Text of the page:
right to me.

    >Unless one suffers from some sort of speech
    impediment this is simply not
    >true. You don't pause in between words, you as a
    linguist should know this
    >perfectly well. I refer to Steven Pinker. You only
    pause to catch breath or
    >to think about the next sentence construction.
    >The silence may not be there physically, but it's
    there symbolically. You
    >know where a word begins and ends. That's why it's
    represented by a space
    >in writing. If you don't hear it, you insert it with
    your mind as you turn
    >sound into speech in your head. You also know where
    sentences begin and
    >end. They do have physical silences between them.
    We don't pause only to
    >breathe. We pause for effect. We pause for
    emphasis. We pause to change
    >the subject. We pause to consider what to say next.
    Just because words run
    >together does not mean there are no pauses that carry
    information in our

    Pauses are useful in conversations I agree that much,
    it's just that they are not audibly present as they
    are in script. That's all I wanted to get across.
    Try listening to someone speaking a foreign language
    fluently, they sound like long pauseless phonetic
    strings. You ultimately unconsciously extract separate
    words once you master that language to sufficient

    >>That is silence, no sound, nothing. We also use
    every possible contortion
    >>of our faces to convey=20 >information. A wink, a
    smile, a frown, a
    >>drooping eyelid, a wrinkled nose >or brow, the angle
    of ones head, and more
    >>are used as tools to convey >information of one kind
    or another. The term
    >>poker face even defines the >use of that expression.
    It is an attempt to
    >>keep ones face blank during >some transaction in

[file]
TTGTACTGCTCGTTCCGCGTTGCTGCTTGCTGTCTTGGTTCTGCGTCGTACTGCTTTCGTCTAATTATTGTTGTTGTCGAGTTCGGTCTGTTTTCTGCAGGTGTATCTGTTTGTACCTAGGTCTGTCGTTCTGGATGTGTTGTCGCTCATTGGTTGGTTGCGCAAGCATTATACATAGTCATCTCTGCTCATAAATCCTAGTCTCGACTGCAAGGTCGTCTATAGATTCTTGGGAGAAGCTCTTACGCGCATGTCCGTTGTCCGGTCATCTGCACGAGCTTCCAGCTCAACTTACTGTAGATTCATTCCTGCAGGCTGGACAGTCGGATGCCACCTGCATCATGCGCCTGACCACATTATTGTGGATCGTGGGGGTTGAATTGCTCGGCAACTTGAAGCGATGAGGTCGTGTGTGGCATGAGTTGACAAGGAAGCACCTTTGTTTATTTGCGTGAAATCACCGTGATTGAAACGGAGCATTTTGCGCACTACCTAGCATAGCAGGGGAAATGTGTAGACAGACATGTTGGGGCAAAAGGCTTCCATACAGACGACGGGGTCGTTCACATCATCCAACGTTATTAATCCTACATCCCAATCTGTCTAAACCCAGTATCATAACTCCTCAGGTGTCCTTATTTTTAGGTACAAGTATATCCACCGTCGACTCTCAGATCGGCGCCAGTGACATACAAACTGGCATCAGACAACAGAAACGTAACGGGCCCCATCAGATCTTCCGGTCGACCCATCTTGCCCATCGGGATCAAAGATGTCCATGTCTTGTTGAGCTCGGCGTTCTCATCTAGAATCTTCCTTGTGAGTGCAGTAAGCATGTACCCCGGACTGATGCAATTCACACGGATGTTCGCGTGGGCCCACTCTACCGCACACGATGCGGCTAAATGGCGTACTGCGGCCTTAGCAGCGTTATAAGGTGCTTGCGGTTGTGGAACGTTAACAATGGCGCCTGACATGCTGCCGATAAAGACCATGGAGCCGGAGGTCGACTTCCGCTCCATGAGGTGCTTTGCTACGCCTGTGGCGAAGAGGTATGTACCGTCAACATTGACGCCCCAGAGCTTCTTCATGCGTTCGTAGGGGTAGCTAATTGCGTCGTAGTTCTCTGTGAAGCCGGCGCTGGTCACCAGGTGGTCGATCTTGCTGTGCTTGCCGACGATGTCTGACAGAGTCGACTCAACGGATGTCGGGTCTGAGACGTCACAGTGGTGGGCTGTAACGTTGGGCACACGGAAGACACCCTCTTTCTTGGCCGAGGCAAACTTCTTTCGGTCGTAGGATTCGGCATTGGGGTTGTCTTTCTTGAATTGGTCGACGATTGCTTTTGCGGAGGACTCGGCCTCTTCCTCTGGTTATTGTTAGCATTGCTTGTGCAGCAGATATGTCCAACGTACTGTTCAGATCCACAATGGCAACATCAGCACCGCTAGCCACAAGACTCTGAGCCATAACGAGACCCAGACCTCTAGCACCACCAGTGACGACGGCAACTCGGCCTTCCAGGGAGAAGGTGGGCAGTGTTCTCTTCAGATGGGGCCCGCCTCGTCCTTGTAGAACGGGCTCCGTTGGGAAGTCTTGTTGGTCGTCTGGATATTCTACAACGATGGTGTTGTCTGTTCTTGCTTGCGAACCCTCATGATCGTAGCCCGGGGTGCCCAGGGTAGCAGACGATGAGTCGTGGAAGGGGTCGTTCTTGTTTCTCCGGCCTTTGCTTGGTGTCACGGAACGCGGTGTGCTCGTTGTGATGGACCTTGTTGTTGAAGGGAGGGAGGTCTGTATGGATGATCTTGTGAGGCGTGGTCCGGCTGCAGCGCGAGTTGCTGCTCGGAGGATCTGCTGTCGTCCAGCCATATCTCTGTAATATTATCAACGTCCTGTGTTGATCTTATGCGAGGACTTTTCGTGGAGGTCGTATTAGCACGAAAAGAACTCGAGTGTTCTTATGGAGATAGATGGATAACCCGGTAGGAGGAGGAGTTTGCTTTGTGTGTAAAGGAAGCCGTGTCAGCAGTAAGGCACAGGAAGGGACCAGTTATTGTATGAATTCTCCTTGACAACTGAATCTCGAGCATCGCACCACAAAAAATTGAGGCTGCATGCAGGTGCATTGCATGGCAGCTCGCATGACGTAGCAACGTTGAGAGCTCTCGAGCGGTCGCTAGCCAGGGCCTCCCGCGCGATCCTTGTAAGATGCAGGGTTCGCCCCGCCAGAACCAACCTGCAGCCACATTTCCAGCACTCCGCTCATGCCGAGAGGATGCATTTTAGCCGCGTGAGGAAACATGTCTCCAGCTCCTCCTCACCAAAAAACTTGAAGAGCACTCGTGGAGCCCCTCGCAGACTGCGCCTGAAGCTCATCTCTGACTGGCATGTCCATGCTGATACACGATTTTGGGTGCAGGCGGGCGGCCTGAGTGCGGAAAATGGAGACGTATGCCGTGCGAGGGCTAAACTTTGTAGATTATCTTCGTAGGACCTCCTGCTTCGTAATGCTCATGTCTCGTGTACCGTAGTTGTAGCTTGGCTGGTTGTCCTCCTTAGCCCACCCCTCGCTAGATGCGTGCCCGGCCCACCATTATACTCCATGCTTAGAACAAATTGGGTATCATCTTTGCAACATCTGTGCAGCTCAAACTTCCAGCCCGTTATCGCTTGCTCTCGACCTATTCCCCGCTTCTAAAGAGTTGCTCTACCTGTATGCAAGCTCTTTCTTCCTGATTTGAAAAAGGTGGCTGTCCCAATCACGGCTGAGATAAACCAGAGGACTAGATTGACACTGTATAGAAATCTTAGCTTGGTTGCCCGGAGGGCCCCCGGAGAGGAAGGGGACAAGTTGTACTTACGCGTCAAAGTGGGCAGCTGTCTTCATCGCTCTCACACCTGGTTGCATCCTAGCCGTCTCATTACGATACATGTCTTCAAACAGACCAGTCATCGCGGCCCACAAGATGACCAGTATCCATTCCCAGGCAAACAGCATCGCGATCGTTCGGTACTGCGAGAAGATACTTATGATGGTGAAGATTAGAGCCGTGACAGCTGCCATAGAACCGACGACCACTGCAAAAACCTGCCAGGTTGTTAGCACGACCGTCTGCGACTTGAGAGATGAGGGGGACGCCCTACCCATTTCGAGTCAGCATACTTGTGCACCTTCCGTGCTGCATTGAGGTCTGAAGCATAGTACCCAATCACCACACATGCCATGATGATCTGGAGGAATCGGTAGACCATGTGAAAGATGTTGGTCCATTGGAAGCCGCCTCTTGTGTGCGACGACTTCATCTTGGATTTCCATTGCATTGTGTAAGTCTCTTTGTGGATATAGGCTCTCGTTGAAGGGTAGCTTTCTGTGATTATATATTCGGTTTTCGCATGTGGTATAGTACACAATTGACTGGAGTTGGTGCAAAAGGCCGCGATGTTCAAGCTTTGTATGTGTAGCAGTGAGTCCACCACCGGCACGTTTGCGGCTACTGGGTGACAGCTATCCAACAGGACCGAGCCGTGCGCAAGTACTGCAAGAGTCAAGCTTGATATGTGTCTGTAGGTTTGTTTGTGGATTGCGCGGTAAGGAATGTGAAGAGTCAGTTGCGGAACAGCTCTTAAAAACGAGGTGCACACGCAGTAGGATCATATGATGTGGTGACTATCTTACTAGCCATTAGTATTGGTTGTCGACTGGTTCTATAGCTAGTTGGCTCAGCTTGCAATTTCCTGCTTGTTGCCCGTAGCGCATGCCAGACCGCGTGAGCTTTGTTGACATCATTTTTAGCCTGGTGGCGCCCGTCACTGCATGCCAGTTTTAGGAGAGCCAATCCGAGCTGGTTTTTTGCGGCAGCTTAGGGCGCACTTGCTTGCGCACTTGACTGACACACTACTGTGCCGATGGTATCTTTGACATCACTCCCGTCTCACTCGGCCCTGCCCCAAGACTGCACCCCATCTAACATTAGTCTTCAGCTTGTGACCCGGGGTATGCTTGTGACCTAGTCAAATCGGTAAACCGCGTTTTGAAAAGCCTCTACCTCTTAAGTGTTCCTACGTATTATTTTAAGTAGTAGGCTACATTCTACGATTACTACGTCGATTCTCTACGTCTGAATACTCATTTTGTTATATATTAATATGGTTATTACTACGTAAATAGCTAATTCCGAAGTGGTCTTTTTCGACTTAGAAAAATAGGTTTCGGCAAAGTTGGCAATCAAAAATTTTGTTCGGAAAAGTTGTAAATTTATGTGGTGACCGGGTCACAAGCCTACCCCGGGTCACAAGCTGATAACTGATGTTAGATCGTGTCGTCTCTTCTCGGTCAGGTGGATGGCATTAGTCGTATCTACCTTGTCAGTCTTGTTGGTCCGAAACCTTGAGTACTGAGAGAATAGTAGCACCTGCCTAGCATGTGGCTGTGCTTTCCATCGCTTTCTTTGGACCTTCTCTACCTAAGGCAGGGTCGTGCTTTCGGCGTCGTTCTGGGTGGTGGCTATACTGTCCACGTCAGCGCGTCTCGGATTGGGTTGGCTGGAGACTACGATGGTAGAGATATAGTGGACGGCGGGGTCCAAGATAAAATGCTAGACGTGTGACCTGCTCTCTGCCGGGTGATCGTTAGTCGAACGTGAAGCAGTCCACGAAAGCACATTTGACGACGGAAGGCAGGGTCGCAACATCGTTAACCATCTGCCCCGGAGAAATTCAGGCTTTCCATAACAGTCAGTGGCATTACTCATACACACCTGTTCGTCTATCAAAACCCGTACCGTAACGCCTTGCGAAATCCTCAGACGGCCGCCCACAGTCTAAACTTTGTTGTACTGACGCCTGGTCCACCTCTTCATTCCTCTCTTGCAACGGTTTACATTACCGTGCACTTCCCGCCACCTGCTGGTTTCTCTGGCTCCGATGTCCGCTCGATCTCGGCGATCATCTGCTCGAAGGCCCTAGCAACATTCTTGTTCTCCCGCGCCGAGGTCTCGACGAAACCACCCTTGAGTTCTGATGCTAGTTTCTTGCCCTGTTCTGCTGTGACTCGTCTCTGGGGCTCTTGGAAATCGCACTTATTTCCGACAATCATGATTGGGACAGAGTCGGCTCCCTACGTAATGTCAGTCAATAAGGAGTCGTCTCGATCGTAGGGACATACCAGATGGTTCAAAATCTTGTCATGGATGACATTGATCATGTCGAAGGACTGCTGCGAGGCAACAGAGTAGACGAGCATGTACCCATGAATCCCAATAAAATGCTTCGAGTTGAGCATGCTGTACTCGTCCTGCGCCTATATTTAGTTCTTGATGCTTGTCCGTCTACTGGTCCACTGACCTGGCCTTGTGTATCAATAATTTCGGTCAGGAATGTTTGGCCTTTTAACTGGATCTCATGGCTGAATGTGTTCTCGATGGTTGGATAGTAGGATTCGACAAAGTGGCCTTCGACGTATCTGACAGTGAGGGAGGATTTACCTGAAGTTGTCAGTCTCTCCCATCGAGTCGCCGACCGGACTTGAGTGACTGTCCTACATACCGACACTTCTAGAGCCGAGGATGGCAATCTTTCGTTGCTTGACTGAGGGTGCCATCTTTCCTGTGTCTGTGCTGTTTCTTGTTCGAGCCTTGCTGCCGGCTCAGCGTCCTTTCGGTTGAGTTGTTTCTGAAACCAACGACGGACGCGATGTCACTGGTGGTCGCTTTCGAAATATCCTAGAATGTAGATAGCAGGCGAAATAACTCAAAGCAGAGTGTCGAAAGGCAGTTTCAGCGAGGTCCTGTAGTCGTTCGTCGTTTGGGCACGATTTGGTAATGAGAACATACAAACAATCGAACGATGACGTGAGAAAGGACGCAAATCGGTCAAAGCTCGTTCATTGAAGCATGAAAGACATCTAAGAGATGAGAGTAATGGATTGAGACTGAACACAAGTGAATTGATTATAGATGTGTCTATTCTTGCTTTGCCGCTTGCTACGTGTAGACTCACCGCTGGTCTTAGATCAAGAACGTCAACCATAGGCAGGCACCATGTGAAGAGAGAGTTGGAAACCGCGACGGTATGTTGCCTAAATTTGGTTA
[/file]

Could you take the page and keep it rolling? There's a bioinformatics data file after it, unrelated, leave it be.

order to gain an
    >>advantage. Of course, the blank fac >e >also conveys
    information because
    >>everybody knows what the user is using it >for. But
    think of it. The lack
    >>of expression is being used as a tool to both hide
    information and to
    >>convey it at the same time.
    >This is not true either. It's all about changes that
    reveal information.
    >Tell me Grant how on earth can you extract
    information from somebody who
    >maintains a poker face throughout the *entire* game?
    You can't, this is
    >precisely where the use of poker-faces lie. It's
    fullproof if consistently
    >maintained and this is precisely what these guys do...
    >Again, I beg to differ. The information you get from
    a poker face is not
    >about the cards being held. It's about the player.
    It says what kind of
    >player he is and how serious he is about the game.
    You don't mess with a
    >guy who wears a poker face. He uses it to intimidate
    the other players as
    >well as to hide his intentions. It's a badge he
    wears to show his skill
    >level. It takes practice to perfect and helps
    separate the wolves from the
    >sheep. There's more to the game than just the gam

    Well there's a relatively simple way to neutralize
    to edge a poker-face has in card-plays. Assume one